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Mac owners can now test MacOS Mojave with Apple’s new public beta

MacOS Mojave 10.14
Image used with permission by copyright holder

If you want to be among the first to experience the dark mode on MacOS, you can now download MacOS Mojave through Apple’s public beta campaign. Mojave was released earlier this week as part of a developer beta, but now you don’t have to be a developer to test Apple’s latest operating system. Apple will release MacOS Mojave this fall if you don’t want to be part of the beta campaign.

Announced earlier this month at Apple’s WWDC event, Mojave brings some notable new features to Apple’s desktop operating system that will help users stay productive and secure while working online. In addition to the new dark mode that will provide some relief to your eyes when working in darker environments, Apple announced that the Safari browser on MacOS Mojave will protect against digital fingerprinting to make it harder for websites to track and identify you when you’re browsing the web. Productivity highlights that Mojave brings include new tools that make it easier to capture, record, and edit screen captures and screen recordings, a revamped Mac App Store, Stacks, new Quick Look, new Finder, and ports of Stocks, News, Voice Memos, and Home apps from iOS.

While it may be tempting to experience some of these features today, casual computing users should be warned that this is still a beta. This means that you may experience some growing pains as you test the software and provide feedback to help Apple fine-tune Mojave ahead of its fall release. “Please note that since the public beta software has not yet been commercially released by Apple, it may contain errors or inaccuracies and may not function as well as commercially released software,” Apple cautioned.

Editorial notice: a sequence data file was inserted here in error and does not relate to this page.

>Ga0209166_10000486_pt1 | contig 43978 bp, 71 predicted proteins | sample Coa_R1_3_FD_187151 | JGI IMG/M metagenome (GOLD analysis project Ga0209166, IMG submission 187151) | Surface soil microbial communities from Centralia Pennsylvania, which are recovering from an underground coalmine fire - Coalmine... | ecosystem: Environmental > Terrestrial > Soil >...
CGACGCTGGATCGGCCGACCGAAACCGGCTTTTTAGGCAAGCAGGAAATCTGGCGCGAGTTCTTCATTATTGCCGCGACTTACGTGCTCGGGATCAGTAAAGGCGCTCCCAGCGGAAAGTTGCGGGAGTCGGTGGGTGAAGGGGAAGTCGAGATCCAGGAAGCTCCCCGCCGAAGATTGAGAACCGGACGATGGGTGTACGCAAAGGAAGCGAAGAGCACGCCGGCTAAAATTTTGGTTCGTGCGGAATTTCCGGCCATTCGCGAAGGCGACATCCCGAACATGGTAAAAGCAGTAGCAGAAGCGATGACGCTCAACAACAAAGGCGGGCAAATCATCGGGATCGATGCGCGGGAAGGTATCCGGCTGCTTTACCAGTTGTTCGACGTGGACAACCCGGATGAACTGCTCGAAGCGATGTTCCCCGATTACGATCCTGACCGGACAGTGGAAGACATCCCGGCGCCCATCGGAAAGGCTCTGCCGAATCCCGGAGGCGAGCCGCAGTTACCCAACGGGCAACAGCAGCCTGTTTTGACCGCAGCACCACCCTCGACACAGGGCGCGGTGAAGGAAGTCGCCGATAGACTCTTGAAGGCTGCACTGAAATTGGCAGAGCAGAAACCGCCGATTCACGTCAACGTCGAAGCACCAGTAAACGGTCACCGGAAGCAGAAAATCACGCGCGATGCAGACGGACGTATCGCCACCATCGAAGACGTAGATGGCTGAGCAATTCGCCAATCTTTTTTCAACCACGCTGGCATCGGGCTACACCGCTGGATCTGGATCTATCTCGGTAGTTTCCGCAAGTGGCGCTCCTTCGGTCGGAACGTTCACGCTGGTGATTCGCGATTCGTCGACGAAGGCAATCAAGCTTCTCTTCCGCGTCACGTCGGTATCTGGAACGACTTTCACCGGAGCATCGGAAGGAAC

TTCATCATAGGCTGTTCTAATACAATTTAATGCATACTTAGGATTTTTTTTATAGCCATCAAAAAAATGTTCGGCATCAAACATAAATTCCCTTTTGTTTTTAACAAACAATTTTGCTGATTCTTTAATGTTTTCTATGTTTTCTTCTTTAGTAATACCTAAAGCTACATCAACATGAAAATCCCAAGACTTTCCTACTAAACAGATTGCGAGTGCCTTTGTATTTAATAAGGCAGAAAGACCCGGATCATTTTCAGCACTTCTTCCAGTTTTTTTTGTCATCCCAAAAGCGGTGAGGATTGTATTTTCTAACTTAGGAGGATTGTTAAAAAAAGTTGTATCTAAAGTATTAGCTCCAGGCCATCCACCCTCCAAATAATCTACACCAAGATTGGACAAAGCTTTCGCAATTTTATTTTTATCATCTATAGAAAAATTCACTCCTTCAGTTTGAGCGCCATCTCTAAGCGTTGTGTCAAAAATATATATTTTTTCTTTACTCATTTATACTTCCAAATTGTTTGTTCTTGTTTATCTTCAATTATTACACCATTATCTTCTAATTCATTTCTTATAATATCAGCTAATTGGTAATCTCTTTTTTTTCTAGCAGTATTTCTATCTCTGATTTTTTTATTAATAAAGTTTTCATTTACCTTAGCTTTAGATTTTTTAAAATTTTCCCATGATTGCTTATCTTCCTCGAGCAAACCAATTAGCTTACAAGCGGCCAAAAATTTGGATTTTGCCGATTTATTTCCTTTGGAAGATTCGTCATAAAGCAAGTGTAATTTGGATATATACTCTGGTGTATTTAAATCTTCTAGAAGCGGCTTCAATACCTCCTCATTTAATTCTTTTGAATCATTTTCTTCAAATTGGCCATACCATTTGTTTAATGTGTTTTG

Eligible Macs for the Mojave beta include the MacBook Pro and MacBook Air from mid-2012 or newer, the MacBook from early 2015 or newer, the Mac Mini and iMac from late 2012 or newer, the 2017 iMac Pro, or the Mac Pro. As with all beta releases, you may experience bugs, and maintaining backups of your file and data is always a good practice in case something goes wrong. If you’re willing to accept some of these risks, you can enroll your Mac through Apple’s Beta Software Program website.

In addition to MacOS Mojave, Apple will also release iOS 12 for iPhone and iPad this fall.

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Chuong Nguyen
Silicon Valley-based technology reporter and Giants baseball fan who splits his time between Northern California and Southern…
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